There was also another cross at Clifton, the Clifton Butter Cross which was outside the Cock Inn in the 1960’s. It was plain, cylindrical and about 16 inches high. It has since disappeared.
This cross, made from local gritstone and quite coarsely carved, is believed to be medieval in date and was probably erected by the Cistercian monks of Basingwerk Abbey at the southern boundary of land which they received from Henry II in 1157.The cross was thrown down from its original position and its base and part of the shaft are missing. It was found buried in peat by local farmers who re-erected it and carved their initials onto the front with the date 1810.from Historic England it is is scheduled under the Ancient Monuments and Archaeological Areas Act 1979
The monument, known both as Edale Cross and Champion Cross, is situated below Kinderlow in the northern gritstone moorlands of the Derbyshire Peak District. It includes a freestanding medieval wayside and boundary cross which stands on the parish boundary between Hayfield and Edale next to the ancient moorland track between the two villages. It also marked the edge of the former royal forest of Peak Forest. from Wikipedia – The first cross on the site may have been set up by the Abbots of Basingwerk Abbey to mark the southern boundary of their land, granted in 1157. The date of the current cross is unknown, although a plaque beside it claims it to be mediaeval. At some point it fell down, and was re-erected in 1810, when the date and initials JG, WD, GH, JH and JS were carved into it. These stand for John Gee, William Drinkwater, George and Joseph Hadfield and John Shirt, local farmers of the day who raised the cross.
|FOX LANE CROSS – SK297754
It is thought that this may have been a parish boundary marker and it is easily accessed from Fox Lane close by is Shillito Wood cross
|ECCLES CROSS – Hope churchyard
Eccles Cross now stands in Hope Churchyard but it was originally a wayside cross standing at SK175831.
As stone churches came to be built, ‘Holy crosses’ were placed along outlying tracks to guide travellers to them and this cross was sited on an old track leading directly to the church.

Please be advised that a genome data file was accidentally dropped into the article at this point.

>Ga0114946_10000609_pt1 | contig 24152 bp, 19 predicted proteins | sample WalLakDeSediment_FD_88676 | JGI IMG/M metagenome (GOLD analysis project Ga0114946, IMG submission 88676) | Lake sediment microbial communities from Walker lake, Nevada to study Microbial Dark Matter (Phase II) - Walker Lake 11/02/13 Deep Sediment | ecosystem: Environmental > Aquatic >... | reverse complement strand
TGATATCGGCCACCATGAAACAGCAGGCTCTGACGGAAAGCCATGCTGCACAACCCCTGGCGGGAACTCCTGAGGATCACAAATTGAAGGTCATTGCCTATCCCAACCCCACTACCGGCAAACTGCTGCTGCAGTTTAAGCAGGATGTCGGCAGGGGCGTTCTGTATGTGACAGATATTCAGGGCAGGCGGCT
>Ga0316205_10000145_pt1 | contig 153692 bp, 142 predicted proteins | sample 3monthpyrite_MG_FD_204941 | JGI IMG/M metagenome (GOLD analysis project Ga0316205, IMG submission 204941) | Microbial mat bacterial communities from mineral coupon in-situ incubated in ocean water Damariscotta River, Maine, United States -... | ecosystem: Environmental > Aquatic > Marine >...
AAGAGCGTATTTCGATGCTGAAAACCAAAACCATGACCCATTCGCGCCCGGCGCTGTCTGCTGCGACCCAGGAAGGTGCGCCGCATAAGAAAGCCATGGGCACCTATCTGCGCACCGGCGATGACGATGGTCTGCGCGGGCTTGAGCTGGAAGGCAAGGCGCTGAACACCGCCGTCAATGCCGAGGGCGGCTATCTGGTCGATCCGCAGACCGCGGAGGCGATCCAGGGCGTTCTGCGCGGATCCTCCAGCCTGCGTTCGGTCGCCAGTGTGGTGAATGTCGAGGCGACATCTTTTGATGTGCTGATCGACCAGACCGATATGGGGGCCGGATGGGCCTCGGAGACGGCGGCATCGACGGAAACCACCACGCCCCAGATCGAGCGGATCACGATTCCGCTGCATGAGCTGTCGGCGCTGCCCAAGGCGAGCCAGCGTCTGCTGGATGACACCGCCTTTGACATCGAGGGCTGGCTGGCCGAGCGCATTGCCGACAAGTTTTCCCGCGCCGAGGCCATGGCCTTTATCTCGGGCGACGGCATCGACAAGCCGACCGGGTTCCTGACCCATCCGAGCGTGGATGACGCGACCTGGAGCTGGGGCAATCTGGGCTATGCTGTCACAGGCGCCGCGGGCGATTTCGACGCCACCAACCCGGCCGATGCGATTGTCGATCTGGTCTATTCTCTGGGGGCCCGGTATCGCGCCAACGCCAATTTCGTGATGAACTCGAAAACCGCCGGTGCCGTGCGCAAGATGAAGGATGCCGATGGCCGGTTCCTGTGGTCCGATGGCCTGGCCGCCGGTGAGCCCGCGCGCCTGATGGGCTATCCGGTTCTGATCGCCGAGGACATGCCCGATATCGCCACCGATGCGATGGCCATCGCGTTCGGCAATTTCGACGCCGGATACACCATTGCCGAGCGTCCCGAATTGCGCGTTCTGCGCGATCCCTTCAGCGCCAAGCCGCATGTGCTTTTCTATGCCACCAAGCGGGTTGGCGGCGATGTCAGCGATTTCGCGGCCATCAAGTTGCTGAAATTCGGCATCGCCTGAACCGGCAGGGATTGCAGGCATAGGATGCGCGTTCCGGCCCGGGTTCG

When the Rev. Cox was examining crosses in 1904 he refers to it as:
“another medieval base and part of a shaft in a field on the high ground to the south of Hope Church.”
St Peter’s cross is also here.
|ST PETER’S CROSS – HOPE CHURCHYARD
There was a church and priest in Hope before the Norman Conquest, nothing remains of the Saxon church except the cross mounted in a modern base.
It is believed to date from the time of King Alfred, was hidden on the fabric of Hope School from the time of the Civil War until 1858 when it was discovered during demolition of the school house.
Its excellent state is due to it having been buried in a wall for two hundred years and close by the sundial and part of a guidestoop.
Opposite the South church door is a Calvary of five octagonal steps with a sundial pillar mounted in an octagon base on top. The base has a square hole in it which would accommodate the Saxon cross shaft. It is supposed that it was once mounted on the calvary but this is more typical of a market cross. Eccles cross is also in the churchyard.
|SHILLITO WOOD CROSS – SK296748
Variously known as Shillito Wood or Bole Hill Cross it was also the Shepherd’s Cross on the Victorian Ordnance Survey map.
It is to be found in the wood by the car park south of Fox Lane cross.
|Stoney Middleton Corn Laws cross
Inscribed 1846, this cross was erected to celebrate the repeal of the Corn Laws of 1846 which benefited the working class.
|TISSINGTON CROSS BASE
This old and badly worn cross base with no cross shaft can be found near the churchyard wall on the north side of the church.
|Wormhill churchyard cross
Part of a plain cross raised on steps.
A sundial has been fixed onto the broken shaft which is inscribed –
“The gift of Robert Meverell, gent. G.R. fecit 1670”.